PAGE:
Tina Dickieson, executive director of Community Business Development Corportation Central PEI, says she has seen multiple new food trucks open each year across the Island, especially over the last three years. She says initiatives like the food truck village in the works for Summerside will only make them more popular. – Contributed

Dickieson said she notices a number of new food trucks open each year across Prince Edward Island, noting the increased popularity is likely due to the flexibility food trucks offer those stepping into business, such as during the pandemic.

“During COVID, when restaurants were closed, food trucks didn’t need to worry about the same restrictions as others, so they were a great relief for people in different areas where restaurants had closed,” she said.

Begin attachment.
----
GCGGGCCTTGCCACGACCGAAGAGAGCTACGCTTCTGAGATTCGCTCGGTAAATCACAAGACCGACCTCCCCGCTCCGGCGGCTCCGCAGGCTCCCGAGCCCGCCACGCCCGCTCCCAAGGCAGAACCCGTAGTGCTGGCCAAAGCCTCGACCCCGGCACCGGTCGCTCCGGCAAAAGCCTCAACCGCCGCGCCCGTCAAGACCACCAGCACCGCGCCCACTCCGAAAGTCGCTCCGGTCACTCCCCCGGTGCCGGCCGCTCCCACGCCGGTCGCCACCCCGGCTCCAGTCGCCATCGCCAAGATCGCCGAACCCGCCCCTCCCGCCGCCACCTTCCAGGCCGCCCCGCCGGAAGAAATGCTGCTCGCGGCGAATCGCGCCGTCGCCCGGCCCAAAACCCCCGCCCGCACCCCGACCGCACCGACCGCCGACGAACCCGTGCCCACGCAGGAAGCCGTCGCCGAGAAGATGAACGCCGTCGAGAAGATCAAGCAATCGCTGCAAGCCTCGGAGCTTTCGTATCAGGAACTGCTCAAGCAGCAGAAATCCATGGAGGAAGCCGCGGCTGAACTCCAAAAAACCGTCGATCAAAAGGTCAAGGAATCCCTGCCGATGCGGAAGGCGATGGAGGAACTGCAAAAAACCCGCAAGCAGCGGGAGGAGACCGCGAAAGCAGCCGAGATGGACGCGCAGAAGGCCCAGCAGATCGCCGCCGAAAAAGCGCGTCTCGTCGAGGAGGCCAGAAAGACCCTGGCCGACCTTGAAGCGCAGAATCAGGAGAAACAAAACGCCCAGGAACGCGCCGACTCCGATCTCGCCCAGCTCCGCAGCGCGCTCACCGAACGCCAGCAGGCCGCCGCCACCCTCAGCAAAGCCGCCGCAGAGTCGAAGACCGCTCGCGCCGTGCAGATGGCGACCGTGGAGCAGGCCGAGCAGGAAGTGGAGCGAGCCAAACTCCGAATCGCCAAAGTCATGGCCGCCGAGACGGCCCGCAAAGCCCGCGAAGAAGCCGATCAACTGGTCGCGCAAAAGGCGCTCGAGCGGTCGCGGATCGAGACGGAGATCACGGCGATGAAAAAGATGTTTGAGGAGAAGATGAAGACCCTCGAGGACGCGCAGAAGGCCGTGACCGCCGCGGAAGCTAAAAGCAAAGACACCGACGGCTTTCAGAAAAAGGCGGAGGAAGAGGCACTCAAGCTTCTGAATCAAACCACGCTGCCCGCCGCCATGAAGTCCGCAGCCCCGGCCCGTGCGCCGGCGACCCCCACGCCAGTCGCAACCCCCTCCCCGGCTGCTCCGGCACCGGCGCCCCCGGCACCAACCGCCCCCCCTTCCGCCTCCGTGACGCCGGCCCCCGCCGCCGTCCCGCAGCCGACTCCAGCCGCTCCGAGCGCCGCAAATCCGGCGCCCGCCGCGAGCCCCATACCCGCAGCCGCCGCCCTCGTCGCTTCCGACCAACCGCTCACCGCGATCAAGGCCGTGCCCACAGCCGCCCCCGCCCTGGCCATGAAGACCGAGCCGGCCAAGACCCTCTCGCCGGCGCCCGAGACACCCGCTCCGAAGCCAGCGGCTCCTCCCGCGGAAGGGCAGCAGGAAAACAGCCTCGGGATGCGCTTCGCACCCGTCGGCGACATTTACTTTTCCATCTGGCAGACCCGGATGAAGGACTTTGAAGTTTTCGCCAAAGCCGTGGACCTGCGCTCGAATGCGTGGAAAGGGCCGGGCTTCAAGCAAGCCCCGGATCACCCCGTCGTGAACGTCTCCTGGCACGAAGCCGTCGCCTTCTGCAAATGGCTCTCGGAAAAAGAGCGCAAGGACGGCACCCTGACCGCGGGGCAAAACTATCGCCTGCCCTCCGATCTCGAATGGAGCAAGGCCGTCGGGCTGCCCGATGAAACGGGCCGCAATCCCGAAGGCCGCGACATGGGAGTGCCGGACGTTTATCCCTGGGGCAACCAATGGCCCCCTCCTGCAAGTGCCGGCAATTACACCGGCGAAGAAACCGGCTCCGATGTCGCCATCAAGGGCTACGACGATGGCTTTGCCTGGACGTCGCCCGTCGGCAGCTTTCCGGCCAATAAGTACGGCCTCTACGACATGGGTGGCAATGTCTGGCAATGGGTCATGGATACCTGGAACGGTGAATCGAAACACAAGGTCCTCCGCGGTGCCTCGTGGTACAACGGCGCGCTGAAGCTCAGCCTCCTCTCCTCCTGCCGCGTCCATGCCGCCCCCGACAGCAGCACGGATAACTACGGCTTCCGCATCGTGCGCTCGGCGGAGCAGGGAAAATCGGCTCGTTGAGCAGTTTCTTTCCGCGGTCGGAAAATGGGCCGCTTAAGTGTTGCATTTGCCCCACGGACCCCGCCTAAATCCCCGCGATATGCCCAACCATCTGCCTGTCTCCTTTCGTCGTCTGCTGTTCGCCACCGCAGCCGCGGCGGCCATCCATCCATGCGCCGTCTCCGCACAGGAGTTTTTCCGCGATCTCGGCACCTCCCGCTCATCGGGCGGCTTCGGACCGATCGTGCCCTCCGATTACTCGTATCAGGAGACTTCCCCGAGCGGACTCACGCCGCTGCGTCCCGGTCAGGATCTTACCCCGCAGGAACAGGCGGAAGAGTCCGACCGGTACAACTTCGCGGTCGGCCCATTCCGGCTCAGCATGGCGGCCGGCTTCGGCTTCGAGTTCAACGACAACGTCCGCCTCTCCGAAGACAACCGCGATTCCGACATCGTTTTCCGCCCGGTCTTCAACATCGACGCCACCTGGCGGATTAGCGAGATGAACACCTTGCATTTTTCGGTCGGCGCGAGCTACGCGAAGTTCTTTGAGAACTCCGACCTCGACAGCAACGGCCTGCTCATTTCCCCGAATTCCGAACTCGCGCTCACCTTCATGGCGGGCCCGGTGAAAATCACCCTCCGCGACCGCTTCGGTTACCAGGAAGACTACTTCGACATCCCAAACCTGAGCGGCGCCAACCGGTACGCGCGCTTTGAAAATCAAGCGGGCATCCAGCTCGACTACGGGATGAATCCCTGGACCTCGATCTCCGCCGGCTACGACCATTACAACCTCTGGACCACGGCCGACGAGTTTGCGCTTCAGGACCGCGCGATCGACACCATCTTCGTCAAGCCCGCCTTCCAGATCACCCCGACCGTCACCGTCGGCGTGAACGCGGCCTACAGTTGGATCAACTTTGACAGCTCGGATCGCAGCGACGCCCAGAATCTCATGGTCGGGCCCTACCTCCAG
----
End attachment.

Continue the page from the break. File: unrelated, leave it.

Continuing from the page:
“For food trucks that travel, it gives them the ability to go to their customers and bring that food to them. That is something special and people will plan for that, especially if it’s announced beforehand on Facebook. People will make a day of it. ”

Dickieson also said food trucks tend to be less risky for first-time business owners, which could add to their popularity.

“It’s absolutely less of a risk because you can pack it up and go. You can take it with you, ”she said.

“You also don’t have the brick-and-mortar costs that you have in a restaurant. A restaurant could be seasonal, but you still have to heat it and do different things, so the pipes don’t burst. There is maintenance that doesn’t go away all year. ”

With new initiatives to support food trucks on PEI, such as the food truck village in Summerside that is in the works, Dickieson said business interest in food trucks will only go up.